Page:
He could be a first-year engineering student at a place like Michigan. As things stand, he's an intriguing talent and ever-improving postgraduate at the Lawrenceville School in New Jersey, and his coach is quite glad to have him on board, thanks.
"He just turned 17 three weeks ago," said Ron Kane, head coach at Lawrenceville. "This was a kid who started a post-graduate year at 16 years old. He has a tremendous upside. He could still grow some more. He's a legit 6-foot-7. He could top out at 6-foot-8 or 6-foot-9, and with his wingspan, he's like a seven-footer."
This time last year, Braimoh was averaging 25 points per game at the United Nations International School in New York City, tearing up his private school league as a 6-foot-5 1/2 combo forward. While his potential as a player and passion for the game were evident, the only jersey he was likely to be pulling on after high school were intramural colors.
He had received feelers from Columbia and from some academic Division III's, but had applied to some Big Ten schools, where his basketball career would peter off. Academics were what his parents were about, figuring this basketball thing would run its course. It didn't, and Braimoh convinced his parents, who are from Nigeria, that a post-graduate year could work.
"Coming out of high school, I was only 16 years old," said Braimoh. "Being 16, I had a lot of developing to do. Not only in terms of maturity, but I didn't think my game was where I wanted it to be."
It is beginning to get there. First, Braimoh grew to 6-foot-7 last summer. At that size, he would be more attractive to colleges as an active 4/3. He had never played AAU ball before, but ran with the New York City Jaguars in July, coached by Kevin Hamilton.
Coming out of a relatively weak league, the speed of the game in AAU was an adjustment. But he showed flashes, playing with energy at both ends of the floor, blocking shots, knocking down the occasional mid-range jumper, and going to the glass. He was still slight of frame, but was an active presence, and did enough to intrigue some Division I coaches.
After arriving at Lawrenceville in the fall, his development continued. First, he improved his upper body strength appreciably. Braimoh claims he is now up to 225 pounds, and the physical changes since the summer are visible.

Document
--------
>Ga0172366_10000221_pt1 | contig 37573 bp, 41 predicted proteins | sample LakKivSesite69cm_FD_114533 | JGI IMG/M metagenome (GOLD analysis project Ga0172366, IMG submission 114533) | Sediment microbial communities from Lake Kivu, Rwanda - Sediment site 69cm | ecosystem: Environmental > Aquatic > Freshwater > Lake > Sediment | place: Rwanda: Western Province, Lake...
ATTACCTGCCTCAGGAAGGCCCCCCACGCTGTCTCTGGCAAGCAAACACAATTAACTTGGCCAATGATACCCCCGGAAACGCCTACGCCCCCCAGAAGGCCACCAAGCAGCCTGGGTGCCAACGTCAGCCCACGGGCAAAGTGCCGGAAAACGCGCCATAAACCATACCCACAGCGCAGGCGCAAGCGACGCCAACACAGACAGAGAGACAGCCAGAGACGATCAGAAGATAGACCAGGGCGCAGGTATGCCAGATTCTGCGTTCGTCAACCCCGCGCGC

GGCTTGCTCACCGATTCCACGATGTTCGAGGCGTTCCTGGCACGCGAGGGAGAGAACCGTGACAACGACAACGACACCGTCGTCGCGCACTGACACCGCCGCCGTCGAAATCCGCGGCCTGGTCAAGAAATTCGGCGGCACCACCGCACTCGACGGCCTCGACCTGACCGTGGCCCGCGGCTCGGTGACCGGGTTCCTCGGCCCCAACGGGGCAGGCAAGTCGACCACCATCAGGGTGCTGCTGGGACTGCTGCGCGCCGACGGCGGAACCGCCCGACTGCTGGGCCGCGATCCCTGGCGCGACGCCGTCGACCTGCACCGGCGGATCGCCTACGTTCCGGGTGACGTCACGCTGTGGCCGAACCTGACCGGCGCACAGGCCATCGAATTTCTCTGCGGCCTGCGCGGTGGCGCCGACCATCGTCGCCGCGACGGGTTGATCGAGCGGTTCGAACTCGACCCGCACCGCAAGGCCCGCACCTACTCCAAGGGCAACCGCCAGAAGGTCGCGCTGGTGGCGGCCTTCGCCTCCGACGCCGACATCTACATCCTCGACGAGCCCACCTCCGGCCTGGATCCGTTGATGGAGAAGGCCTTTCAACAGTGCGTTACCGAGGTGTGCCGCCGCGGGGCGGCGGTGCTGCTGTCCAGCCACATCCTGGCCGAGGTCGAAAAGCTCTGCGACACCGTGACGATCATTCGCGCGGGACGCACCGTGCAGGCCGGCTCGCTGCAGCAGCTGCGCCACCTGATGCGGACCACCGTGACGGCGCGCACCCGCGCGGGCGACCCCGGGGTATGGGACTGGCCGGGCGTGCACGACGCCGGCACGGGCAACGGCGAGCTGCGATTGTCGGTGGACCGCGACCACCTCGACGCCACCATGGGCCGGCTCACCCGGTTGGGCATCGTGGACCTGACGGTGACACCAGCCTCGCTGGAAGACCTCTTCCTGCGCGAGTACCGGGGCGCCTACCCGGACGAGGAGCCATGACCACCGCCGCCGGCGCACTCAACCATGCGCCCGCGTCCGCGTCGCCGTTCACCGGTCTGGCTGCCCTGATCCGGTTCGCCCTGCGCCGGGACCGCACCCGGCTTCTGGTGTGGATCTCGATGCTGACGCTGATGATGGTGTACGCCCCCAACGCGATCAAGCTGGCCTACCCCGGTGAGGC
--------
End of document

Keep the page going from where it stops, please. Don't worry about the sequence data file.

"In general, my quickness and my leg strength have improved," said Braimoh. "Just being stronger complements what I already had before."
His game has continued to expand. In high school, Braimoh was kind of a do-everything type, playing in the low post, but also at times on the perimeter, while capable of defending a couple of positions. With Lawrenceville, he's not your prototypical low post player.
"At the next level, he'll be sort of a combo forward," said Kane. "He's not the type of guy who'll benefit from working on his up-and-under. He's just getting better with his passing, dribbling, and shooting. It's not like you're saying that he's just a slasher; his whole game is developing, and that's exciting."
First, Braimoh plays with a lot of energy. He has a very good motor, and plays hard at both ends. He perseveres on the glass, and will chase rebounds out of his area. Offensively, he likes to face the rim (but can also score with his back to the basket) and can take bigger players off the dribble.
He has to get more consistent shooting the ball and continue to work on his ball skills, but has shown flashes that suggest that he might be able to spend some time as a small forward down the road. He's got great length and a huge wingspan.
What also stand out about Braimoh are his vocal leadership and enthusiasm. He's constantly prodding his teammates, directing traffic on the floor, and exhorting them when he's on the bench. It's clear he has a passion for the game.
Braimoh is now receiving Division I interest. "I'm hearing from some Ivy League and Patriot League schools," said Braimoh. "American, Holy Cross, Columbia, Brown, Princeton. Delaware is interested, and so is St. Francis, Pa. As far as Division IIIs, NYU is the school I like the best."
Suleiman has a strong academic background. He was a solid "B" student at a rigorous academic school in UNIS.
Given how rapidly he has improved in the last year, it will be interesting to watch Braimoh's development. With his upside, we expect he'll land on the Division I landscape somewhere when all is said and done.